Forest transitions: a new conceptual scheme
- Institut de géographie et durabilité, Université de Lausanne, 1015 Lausanne, Switzerland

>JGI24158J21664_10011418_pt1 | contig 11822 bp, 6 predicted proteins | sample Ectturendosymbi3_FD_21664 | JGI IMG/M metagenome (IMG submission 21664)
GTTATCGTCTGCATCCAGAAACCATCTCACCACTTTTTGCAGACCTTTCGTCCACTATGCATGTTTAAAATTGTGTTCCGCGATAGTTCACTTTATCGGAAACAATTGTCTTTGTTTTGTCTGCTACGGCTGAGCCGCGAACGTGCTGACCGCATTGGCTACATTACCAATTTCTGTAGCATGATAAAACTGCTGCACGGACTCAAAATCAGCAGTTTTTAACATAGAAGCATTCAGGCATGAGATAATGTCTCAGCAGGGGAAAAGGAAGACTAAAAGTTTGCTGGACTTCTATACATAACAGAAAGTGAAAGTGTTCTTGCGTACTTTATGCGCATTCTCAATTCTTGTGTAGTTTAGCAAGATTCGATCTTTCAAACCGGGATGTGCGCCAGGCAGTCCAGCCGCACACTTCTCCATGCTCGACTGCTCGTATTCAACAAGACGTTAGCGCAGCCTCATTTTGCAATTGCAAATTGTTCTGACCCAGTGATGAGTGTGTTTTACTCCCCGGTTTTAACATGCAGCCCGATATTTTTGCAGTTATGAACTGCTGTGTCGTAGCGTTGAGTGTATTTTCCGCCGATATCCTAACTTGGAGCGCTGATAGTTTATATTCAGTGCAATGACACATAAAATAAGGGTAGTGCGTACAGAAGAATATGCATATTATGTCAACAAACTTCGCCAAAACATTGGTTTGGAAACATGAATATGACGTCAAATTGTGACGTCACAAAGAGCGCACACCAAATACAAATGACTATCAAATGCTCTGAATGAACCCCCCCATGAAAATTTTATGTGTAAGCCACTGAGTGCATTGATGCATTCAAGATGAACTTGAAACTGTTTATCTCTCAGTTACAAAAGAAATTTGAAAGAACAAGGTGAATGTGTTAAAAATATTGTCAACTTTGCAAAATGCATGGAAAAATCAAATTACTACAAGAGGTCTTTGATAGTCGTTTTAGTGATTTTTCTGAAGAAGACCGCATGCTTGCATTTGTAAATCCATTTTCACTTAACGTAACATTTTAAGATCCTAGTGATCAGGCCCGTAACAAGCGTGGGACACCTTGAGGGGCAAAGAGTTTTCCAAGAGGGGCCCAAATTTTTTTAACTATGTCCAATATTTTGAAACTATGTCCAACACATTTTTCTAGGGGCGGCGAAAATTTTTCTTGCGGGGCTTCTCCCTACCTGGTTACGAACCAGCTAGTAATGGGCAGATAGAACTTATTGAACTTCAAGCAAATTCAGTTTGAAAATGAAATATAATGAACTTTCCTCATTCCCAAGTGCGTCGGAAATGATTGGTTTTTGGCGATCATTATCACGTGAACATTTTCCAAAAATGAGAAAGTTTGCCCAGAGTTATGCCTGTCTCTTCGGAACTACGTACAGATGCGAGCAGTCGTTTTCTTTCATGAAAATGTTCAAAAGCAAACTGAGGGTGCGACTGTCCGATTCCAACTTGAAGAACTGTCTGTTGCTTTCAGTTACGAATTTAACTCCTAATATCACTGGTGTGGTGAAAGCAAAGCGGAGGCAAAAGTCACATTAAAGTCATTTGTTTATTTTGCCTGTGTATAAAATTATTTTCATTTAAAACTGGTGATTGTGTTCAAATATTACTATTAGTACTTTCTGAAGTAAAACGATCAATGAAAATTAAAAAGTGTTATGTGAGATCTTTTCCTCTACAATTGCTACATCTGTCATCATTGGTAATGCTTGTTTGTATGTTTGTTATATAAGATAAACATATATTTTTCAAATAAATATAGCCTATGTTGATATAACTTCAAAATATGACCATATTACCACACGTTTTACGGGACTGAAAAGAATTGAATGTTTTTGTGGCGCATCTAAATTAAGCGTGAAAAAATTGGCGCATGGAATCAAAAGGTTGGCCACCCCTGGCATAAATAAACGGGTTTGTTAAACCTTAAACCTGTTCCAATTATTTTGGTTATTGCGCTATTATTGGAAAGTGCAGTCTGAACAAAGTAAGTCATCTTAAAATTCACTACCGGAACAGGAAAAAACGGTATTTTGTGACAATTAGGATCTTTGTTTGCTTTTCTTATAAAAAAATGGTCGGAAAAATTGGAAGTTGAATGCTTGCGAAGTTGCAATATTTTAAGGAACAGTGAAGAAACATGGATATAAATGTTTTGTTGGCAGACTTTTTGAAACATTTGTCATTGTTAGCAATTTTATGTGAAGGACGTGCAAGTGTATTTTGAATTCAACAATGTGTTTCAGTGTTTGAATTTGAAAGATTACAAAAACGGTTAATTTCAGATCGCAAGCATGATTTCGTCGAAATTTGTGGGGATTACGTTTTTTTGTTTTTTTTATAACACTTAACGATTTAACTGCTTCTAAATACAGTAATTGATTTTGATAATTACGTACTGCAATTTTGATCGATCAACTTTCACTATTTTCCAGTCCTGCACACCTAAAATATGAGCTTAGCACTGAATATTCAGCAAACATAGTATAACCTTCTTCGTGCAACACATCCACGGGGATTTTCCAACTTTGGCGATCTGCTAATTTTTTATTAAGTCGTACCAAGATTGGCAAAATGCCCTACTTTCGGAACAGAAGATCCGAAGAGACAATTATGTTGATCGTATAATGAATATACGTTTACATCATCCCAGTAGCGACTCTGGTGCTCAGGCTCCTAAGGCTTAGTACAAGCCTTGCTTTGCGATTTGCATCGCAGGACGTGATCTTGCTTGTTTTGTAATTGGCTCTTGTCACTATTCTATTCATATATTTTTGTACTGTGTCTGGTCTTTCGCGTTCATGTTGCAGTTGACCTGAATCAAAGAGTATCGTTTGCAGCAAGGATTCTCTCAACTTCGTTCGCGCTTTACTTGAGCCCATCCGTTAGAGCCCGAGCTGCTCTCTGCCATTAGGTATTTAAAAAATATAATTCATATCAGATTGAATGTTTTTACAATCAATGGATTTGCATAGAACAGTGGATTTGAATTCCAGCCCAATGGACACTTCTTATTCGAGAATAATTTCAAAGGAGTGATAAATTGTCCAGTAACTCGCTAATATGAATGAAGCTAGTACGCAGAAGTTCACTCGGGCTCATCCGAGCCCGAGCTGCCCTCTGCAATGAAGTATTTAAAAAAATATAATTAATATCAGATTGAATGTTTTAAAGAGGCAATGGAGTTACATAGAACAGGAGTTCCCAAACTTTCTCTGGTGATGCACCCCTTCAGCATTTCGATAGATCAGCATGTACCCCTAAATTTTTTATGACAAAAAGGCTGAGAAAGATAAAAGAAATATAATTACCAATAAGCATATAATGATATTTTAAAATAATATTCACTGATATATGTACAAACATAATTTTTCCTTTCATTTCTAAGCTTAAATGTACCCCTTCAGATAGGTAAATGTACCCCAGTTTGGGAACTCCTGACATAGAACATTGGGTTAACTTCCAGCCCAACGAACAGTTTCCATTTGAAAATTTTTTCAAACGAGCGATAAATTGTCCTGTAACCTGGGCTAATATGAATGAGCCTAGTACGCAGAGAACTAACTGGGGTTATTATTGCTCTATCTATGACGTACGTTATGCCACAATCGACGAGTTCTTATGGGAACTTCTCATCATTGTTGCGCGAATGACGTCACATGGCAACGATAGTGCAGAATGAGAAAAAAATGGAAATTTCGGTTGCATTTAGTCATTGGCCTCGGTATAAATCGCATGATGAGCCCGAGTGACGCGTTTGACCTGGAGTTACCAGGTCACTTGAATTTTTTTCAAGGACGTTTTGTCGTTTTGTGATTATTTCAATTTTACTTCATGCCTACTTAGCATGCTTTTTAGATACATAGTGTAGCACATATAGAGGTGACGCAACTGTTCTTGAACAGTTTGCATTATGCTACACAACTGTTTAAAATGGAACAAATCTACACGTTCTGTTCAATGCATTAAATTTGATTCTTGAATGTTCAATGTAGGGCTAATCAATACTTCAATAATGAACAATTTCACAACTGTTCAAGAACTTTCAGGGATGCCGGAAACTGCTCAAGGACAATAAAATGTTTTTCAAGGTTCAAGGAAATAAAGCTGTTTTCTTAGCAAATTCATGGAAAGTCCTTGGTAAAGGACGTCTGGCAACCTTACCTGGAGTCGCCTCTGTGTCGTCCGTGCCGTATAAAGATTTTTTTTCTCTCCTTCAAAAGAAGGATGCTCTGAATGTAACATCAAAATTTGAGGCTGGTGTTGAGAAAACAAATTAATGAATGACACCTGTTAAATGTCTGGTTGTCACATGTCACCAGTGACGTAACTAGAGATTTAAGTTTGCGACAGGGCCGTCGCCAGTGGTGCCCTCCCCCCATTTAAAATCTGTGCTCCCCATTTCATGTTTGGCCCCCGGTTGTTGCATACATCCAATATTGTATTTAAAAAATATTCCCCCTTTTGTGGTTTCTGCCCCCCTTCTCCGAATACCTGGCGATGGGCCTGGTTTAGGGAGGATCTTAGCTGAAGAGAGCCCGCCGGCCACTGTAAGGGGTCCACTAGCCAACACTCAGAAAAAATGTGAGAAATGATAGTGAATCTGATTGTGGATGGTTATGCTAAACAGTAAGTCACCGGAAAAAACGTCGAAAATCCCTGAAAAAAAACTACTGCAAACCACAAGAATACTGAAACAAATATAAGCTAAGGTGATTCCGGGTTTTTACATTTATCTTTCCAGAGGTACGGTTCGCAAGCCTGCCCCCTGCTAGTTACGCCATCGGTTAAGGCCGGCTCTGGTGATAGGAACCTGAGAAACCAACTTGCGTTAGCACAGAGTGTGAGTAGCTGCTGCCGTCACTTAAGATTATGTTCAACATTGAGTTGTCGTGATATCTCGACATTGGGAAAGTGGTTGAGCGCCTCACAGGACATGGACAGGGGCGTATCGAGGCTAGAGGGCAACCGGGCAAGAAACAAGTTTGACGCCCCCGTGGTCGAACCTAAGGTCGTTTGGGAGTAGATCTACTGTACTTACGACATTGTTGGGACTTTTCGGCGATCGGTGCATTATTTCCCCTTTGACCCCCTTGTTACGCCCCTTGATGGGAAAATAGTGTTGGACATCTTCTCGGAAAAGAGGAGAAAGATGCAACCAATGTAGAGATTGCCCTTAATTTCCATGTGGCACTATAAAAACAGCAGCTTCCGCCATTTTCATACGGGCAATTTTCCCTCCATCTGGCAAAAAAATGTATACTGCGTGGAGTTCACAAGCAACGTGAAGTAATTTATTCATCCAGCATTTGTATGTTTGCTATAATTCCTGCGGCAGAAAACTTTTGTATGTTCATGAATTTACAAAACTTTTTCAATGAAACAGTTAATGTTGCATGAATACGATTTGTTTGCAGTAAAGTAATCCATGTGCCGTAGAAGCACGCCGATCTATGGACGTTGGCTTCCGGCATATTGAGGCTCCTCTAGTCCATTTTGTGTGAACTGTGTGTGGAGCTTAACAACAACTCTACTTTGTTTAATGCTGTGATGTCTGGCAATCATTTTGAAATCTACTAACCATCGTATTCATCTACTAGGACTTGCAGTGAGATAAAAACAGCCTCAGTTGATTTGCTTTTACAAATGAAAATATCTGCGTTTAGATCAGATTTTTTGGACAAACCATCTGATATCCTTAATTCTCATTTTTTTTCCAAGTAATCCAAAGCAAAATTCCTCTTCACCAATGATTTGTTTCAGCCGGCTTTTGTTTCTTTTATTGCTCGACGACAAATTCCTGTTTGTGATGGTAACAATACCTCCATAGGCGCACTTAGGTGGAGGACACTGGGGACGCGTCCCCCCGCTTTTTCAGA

Forest transitions have recently received much attention, particularly in the hope that the historical transitions from net deforestation to forest recovery documented in several temperate countries might be reproduced in tropical countries. The analysis of forest transitions, however, has struggled with questions of forest definition and has at times focussed purely on tree cover, irrespective of tree types (e.g. native forest or exotic plantations). Furthermore, it has paid little attention to how categories and definitions of forest are used to political effect or shape how forest change is viewed. In this paper, I propose a new heuristic model to address these lacunae, building on a conception of forests as distinct socio-ecological relationships between people, trees, and other actors that maintain and threaten the forest. The model draws on selected work in the forest transition, land change science, and critical social science literatures. It explicitly forces analysts to see forests as much more than a land cover statistic, particularly as it internalizes consideration of forest characteristics and the differential ways in which forests are produced and thought about. The new heuristic model distinguishes between four component forest transitions: transitions in quantitative forest cover (FT1); in characteristics like species composition or density (FT2); in the ecological, socio-economic, and political processes and relationships that constitute particular forests (FT3); and in forest ideologies, discourses, and stories (FT4). The four are interlinked; the third category emerges as the linchpin. An analysis of forest transformations requires attention to diverse social and ecological processes, to power-laden official categories and classifications, and to the discourses and tropes by which people interpret these changes. Diverse examples are used to illustrate the model components and highlight the utility of considering the four categories of forest transitions.